there was too much turmoil at the Winchester facility for her
to move forward with a formal complaint."
(Id.). The HR director also told Plaintiff to ignore
the purported violations. (Id. at ¶ 31).
reported to the director of operations that no one was
following the SOP for maintenance of tablet tooling.
(Id.). The director allegedly told her that the SOP
had only been in place a couple years, and had not yet been
implemented. (Id.). Plaintiff alleges that the Vice
President of Quality Assurance requested that she should not
document any violation or report it to the client.
(Id.). Plaintiff told her immediate supervisor about
her uneasiness with these responses and the need to remedy
the violations. (Id.).
complaint alleges that as Plaintiff "continued to
uncover more of such violations, [her] role at the Winchester
facility was restricted by Defendant so she would have less
responsibility to identify these issues. This included
eliminating her oversight of the investigation team, and her
authority to hire. (Id. at ¶ 33). Despite same,
Plaintiff apparently continued to report the perceived
violations. (Id. at ¶ 35).
16, 2017, Defendant terminated Plaintiff. (Id. at
¶ 36). Defendant claimed she was laid off due to
restructuring. (Id. at ¶ 37). Plaintiff alleges
that another individual, Larry Lawless, belonged to the same
division and reported to the same supervisor, but Lawless was
not terminated. (Id.). She further alleges that
"several other managers received significantly worse
across-the-board ratings than [Plaintiff]," including
Lawless. (Id. at ¶ 38). After she was
terminated Defendant "advertised an opening for the
position Plaintiff held at the Winchester facility."
(Id. at ¶ 39).
filed this complaint on June 1, 2018, alleging retaliatory
discrimination, in violation of NJCEPA (Count I); retaliatory
discrimination in violation of the FCA, 31 U.S.C. §
3730(h) (Count II); and gender-based discrimination, under
NJLAD (Count III).
motion to dismiss for failure to state a claim pursuant to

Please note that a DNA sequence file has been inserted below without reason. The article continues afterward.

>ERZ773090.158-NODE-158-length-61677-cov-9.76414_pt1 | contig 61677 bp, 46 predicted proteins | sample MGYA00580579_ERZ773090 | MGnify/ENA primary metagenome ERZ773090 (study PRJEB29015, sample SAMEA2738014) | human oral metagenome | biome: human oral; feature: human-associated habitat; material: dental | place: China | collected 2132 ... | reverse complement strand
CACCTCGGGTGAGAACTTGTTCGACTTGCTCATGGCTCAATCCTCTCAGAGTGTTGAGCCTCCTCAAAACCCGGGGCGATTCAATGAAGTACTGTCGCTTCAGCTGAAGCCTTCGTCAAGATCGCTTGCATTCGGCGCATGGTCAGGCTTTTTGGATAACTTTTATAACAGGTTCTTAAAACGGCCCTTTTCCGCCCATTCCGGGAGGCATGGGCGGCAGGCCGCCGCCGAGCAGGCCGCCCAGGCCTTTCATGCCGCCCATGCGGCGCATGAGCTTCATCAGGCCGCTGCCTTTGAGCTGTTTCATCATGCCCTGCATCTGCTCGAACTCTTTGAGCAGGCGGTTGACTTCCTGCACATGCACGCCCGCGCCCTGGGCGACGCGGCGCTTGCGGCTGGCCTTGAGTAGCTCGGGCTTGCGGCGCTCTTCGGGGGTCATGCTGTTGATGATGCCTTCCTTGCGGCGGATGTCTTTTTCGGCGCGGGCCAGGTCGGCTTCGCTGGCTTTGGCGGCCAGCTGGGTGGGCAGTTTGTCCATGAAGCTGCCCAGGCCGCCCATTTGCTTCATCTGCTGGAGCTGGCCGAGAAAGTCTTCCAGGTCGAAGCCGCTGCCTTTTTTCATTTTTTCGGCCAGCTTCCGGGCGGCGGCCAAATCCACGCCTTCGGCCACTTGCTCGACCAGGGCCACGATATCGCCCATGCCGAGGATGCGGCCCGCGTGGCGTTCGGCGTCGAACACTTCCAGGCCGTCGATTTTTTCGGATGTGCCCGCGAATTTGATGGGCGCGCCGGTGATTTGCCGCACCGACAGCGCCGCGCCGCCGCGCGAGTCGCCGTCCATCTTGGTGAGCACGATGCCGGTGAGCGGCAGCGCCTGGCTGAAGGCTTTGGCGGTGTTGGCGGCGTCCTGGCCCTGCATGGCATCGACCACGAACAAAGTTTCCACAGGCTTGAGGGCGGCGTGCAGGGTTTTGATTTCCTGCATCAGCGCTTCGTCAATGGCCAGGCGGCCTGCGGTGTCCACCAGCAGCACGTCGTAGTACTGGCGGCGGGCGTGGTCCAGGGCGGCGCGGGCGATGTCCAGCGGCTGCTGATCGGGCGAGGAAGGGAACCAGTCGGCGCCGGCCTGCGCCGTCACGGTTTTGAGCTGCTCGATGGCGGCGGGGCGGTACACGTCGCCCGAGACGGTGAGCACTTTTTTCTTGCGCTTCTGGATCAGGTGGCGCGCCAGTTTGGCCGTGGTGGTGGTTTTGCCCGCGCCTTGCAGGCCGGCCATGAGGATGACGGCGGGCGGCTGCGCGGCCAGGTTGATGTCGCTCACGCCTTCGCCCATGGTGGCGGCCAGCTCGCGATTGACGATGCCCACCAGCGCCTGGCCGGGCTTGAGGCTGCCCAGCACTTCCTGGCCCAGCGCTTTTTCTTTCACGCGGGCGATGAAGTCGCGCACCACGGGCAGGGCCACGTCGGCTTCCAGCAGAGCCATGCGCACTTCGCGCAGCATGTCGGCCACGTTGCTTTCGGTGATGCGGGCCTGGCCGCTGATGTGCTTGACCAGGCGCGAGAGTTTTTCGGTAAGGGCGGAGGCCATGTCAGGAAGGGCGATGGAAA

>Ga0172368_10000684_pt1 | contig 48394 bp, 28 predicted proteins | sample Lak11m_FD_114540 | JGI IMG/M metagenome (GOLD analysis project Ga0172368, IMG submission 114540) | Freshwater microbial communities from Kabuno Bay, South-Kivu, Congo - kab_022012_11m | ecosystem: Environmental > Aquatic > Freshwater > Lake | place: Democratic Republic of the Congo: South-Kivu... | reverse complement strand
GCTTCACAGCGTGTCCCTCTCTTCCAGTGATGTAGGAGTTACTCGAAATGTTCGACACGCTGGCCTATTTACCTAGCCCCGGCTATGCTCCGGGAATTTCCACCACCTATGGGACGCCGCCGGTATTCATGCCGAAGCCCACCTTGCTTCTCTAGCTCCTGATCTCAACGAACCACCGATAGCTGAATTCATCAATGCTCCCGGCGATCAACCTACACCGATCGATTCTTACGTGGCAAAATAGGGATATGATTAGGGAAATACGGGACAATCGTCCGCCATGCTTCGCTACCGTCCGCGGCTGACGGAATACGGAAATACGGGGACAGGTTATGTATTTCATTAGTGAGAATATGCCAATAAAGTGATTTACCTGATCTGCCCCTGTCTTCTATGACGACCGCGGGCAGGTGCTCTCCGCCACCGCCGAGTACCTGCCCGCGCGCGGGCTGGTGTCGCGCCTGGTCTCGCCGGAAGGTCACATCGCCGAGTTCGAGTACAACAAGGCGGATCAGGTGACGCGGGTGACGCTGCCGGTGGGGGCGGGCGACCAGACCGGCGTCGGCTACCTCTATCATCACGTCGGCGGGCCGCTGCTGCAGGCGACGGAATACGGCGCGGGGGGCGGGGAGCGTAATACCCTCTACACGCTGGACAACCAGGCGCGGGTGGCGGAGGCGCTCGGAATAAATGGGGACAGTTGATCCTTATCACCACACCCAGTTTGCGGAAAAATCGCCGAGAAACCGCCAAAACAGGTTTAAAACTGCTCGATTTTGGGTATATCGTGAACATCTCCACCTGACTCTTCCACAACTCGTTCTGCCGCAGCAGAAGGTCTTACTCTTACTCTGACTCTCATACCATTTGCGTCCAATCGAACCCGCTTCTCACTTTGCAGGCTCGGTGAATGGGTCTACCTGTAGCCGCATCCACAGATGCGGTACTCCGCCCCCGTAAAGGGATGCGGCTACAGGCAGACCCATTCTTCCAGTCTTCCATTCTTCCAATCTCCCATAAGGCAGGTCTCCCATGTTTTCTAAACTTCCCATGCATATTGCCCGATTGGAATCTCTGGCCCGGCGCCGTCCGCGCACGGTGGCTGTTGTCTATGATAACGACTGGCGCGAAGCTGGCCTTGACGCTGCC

Fed.R.Civ.P. 12(b)(6), the Court is required to accept as
true all allegations in the Complaint and all reasonable
inferences that can be drawn therefrom, and to view them in
the light most favorable to the non-moving party. See
Oshiver v. Levin, Fishbein, Sedran & Berman, 38 F.3d
1380, 1384 (3d Cir. 1994). "To survive a motion to
dismiss, a complaint must contain sufficient factual matter,
accepted as true, to 'state a claim to relief that is
plausible on its face."' Asheroft v. Iqbal,
556 U.S. 662, 678 (2009) (quoting Bell Atl Corp. v.
Twombly, 550 U.S. 544, 570 (2007)). While a court will
accept well-pleaded allegations as true for the purposes of
the motion, it will not accept bald assertions, unsupported
conclusions, unwarranted inferences, or sweeping legal
conclusions cast in the form of factual allegations.
Iqbal, 556 U.S. at 678-79; see also Morse v.
Lower Merion School District, 132 F.3d 902, 906 (3d Cir.
1997). A complaint should be dismissed only if the
well-pleaded alleged facts, taken as true, fail to state a
claim. See In re Warfarin Sodium, 214 F.3d 395,
397-98 (3d Cir. 2000).
court may consider certain narrowly defined types of material
without converting the motion to dismiss" into a motion
for summary judgment, In re Rockefeller Ctr. Props., Inc.
Sec. Litig.,184 F.3d 280, 287 (3d Cir. 1999), including
documents "integral to or explicitly relied
upon in the complaint," In re Burlington Coat
Factory Sec. Litig.,114 F.3d 1410, 1426 (3d Cir. 1997)
(quoting Shaw v. Digital Equip. Corp.,82 F.3d 1194,
1220 (1st Cir. 1996)). Such material includes "the
complaint, exhibits attached to the complaint, matters of
public record, as well as undisputedly authentic ...